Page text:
Portugal Constitution, Religion, Finance and Education

Constitution. – The constitution currently in force in Portugal, after being approved with a popular plebiscite on March 18, 1933, entered into force on April 11, 1933. It replaces the previous constitution of August 20, 1911, which, already revised in some points by subsequent laws, has now been profoundly modified, especially as regards the legislative power. For it, the Portuguese nation, constituted in a unitary state, under a republican regime, is governed by a president elected for seven years by direct suffrage by the voting citizens. His powers have been greatly extended by the new constitution: among other things, the ministers, with whose help he exercises executive power, are accountable only to him. The head of state has the council of state as an advisory body, composed of 10 members (including the president of the council of ministers and the president of the National Assembly). Legislative power is exercised by the National Assembly with the assistance of the government. The National Assembly is made up of a single chamber made up of 90 deputies, elected by direct suffrage by the voting citizens. The deputies remain in office for four years. As a consultative body of the National Assembly there is the Corporate Chamber, which is composed of representatives of local authorities and of social interests, considered in their fundamental branches of an administrative, moral, cultural and economic nature.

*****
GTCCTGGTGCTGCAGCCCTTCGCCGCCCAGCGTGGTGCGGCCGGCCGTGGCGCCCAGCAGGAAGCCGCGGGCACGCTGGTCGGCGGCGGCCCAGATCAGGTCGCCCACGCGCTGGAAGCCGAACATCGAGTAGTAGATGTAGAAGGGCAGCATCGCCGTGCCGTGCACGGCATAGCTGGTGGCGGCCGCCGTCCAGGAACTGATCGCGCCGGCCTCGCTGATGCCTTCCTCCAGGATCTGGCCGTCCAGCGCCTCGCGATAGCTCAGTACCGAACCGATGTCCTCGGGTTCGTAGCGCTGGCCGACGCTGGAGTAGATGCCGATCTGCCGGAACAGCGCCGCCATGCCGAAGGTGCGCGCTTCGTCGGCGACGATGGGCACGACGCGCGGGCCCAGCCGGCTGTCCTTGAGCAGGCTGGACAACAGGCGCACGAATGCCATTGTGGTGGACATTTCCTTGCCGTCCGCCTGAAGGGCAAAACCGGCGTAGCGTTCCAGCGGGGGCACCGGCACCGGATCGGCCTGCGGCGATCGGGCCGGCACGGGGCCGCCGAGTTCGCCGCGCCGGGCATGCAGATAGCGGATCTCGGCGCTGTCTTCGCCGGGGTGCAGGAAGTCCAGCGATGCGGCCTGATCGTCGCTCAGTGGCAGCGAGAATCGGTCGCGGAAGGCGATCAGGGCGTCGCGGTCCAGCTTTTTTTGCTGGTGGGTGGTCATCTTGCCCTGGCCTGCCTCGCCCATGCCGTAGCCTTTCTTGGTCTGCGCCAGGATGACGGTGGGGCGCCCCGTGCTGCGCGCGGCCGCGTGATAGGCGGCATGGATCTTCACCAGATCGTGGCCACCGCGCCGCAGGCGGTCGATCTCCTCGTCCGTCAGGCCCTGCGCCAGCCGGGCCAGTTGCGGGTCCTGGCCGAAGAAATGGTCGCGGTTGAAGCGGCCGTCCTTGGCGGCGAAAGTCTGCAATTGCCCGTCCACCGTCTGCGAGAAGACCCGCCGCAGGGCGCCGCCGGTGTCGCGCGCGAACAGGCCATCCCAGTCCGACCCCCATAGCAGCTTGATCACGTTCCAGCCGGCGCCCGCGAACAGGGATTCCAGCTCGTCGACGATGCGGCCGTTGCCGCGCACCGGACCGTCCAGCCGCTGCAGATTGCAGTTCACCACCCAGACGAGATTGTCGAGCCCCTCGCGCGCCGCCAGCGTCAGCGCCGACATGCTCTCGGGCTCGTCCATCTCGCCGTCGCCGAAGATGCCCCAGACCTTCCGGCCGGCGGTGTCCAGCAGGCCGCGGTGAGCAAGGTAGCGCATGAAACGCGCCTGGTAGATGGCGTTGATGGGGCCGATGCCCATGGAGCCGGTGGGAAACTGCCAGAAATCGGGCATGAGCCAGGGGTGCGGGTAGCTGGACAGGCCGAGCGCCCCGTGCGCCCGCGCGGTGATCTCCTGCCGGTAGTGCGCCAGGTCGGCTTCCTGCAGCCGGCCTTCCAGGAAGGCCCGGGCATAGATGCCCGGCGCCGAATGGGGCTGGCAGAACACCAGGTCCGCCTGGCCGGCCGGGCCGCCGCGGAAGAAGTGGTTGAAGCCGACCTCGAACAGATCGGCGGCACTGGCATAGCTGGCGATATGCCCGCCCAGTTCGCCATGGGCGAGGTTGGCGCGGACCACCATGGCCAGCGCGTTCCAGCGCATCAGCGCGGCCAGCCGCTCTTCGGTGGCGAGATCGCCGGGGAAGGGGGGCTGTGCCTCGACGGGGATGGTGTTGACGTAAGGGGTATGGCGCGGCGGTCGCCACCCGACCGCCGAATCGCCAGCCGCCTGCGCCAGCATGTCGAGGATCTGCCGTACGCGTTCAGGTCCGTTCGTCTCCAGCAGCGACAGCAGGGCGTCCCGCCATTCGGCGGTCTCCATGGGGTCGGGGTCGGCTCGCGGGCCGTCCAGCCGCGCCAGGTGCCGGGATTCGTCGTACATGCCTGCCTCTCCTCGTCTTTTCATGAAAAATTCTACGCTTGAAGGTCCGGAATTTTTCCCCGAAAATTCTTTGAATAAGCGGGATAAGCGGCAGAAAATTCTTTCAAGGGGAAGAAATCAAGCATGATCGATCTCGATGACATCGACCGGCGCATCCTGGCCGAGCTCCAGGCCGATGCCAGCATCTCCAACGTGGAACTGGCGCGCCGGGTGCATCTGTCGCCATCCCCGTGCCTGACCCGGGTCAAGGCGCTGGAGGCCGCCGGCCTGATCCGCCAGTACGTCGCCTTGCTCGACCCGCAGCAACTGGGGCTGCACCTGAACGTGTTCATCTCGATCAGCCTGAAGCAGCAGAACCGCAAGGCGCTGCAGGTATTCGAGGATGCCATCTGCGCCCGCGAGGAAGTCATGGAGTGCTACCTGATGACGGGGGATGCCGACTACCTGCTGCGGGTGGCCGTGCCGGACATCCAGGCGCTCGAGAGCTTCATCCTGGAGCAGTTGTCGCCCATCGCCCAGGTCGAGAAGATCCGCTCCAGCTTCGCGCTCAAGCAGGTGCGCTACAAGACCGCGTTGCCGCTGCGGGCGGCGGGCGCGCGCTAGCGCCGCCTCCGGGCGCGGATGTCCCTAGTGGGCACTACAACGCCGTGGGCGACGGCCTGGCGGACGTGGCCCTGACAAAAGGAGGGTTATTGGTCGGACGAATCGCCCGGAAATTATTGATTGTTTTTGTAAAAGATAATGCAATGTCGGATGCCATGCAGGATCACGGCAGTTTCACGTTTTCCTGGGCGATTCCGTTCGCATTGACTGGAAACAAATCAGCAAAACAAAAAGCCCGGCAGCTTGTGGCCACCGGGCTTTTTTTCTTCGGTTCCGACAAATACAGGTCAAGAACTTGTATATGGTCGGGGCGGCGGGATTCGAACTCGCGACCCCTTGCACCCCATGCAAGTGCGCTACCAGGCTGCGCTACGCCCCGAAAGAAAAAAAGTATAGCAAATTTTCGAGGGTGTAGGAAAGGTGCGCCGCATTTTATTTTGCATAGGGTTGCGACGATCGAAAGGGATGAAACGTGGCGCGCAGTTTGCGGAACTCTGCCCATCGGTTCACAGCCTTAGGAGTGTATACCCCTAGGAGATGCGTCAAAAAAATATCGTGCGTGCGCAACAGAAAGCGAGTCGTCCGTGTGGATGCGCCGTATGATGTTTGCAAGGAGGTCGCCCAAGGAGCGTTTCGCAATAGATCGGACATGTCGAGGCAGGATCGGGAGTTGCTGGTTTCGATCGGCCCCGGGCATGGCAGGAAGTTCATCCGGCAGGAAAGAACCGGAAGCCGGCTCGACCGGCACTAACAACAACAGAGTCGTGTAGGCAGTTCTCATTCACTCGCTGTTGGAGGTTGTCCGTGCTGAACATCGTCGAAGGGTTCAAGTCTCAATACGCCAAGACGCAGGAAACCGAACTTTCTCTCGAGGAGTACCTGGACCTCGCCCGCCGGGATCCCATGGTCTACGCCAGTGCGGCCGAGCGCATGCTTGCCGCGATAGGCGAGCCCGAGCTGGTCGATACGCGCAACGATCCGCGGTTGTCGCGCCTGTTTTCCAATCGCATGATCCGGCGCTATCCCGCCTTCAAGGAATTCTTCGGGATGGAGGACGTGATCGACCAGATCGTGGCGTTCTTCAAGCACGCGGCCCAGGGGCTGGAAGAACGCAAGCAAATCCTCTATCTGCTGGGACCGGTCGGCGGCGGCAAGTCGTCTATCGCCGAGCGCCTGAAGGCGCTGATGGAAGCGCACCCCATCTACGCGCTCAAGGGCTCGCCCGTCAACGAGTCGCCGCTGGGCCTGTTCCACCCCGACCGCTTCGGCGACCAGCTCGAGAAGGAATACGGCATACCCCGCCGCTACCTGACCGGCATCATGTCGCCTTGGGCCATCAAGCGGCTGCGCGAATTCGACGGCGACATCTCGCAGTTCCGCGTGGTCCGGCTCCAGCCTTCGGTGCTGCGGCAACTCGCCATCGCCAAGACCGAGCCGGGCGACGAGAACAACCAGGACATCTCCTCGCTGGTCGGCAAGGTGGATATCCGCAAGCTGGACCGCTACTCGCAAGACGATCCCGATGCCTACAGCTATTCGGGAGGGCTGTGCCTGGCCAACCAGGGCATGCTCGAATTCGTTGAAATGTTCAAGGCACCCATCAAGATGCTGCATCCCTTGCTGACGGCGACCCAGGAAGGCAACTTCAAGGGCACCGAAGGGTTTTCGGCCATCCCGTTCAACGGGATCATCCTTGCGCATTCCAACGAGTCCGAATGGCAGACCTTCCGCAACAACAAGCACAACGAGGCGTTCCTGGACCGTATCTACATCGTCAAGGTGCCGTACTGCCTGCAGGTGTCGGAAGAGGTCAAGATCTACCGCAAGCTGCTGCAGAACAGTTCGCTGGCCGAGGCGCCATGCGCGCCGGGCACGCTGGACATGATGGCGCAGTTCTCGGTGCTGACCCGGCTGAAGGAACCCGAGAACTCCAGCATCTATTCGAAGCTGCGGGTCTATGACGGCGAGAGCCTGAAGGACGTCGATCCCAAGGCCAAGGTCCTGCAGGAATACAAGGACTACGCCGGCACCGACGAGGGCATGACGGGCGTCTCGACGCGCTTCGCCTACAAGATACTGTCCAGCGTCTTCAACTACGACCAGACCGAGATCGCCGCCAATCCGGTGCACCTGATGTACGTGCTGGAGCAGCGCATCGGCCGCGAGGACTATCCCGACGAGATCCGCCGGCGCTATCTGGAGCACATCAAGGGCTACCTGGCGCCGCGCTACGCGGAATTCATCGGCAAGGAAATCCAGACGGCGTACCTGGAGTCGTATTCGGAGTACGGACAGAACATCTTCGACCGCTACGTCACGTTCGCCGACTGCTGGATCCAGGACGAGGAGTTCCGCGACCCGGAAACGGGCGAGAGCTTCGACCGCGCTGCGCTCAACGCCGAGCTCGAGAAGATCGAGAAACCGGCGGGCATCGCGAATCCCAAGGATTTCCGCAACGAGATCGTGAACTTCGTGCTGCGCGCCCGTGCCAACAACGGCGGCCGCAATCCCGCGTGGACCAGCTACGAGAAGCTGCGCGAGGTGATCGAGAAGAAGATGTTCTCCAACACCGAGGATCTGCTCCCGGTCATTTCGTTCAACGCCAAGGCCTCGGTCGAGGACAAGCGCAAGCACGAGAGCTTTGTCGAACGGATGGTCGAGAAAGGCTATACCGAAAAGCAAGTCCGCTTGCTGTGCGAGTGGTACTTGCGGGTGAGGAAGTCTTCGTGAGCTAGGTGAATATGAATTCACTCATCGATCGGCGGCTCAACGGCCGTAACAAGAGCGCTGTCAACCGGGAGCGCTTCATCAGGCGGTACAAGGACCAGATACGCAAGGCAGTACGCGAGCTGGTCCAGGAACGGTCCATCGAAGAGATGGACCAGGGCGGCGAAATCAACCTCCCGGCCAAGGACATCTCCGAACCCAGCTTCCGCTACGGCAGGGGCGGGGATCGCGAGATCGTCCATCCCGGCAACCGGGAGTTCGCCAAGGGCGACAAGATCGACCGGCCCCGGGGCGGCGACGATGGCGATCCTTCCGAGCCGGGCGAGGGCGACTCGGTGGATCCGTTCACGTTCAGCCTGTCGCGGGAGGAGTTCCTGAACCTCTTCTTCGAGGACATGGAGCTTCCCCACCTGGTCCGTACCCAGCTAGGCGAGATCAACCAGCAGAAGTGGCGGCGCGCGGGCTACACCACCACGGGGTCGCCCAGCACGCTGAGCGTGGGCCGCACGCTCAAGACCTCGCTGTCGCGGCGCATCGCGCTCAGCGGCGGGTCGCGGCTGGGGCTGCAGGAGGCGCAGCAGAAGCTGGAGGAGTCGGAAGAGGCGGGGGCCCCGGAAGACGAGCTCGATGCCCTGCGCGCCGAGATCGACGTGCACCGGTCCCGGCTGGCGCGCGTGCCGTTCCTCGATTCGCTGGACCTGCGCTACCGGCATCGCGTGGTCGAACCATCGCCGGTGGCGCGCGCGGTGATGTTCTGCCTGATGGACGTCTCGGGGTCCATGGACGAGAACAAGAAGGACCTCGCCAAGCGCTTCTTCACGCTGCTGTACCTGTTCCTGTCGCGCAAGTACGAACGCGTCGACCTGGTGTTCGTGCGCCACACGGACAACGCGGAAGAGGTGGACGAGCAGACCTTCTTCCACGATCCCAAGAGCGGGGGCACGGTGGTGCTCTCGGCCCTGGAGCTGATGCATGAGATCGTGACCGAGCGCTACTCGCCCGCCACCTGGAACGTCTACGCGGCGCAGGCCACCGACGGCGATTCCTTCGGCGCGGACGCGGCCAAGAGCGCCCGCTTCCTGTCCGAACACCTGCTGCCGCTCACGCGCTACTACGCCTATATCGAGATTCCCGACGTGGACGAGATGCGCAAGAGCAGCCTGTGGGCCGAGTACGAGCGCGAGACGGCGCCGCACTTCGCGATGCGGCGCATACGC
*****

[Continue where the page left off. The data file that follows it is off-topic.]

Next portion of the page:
Religion. – Under the monarchy, the Catholic religion was the religion of the state; the republican government first implemented a regime of separation inspired largely by French laws, so that, after protests from the Holy See, diplomatic relations also broke down (1913), however resumed in 1918. For Portugal religion, please check thereligionfaqs.com.

The Catholic hierarchy includes the ecclesiastical provinces of Braga (4th century; metropolitan, 12th century), with suffragans Bragança (1545), Coimbra (6th century), Lamego (re-established, 12th century); of Évora (4th century; underground, 1540), with suffragans Beja (1770), Faro (1577); and the patriarchate of Lisbon (4th century); underground, 1394; patriarchy, 1716), with suffragans Guarda (6th century), Leiria (1545; suppressed, 1881; re-established, 1918), Portalegre (1550).

The vast majority of the population is Catholic. The various reformed denominations have a few thousand adherents, mostly Anglicans, concentrated in the seaside resorts, especially Lisbon and Oporto, where there are also small Lutheran communities (that of Lisbon, founded in 1759).

Finances. – Budgets and public debt. – The main income chapter of the Portuguese budget is that deriving from indirect taxation (especially from import duties); however, direct taxes (especially land, industrial and free property transfers) also have considerable importance. The major expenditures are those disbursed for national defense, for the service of the public debt and for public education.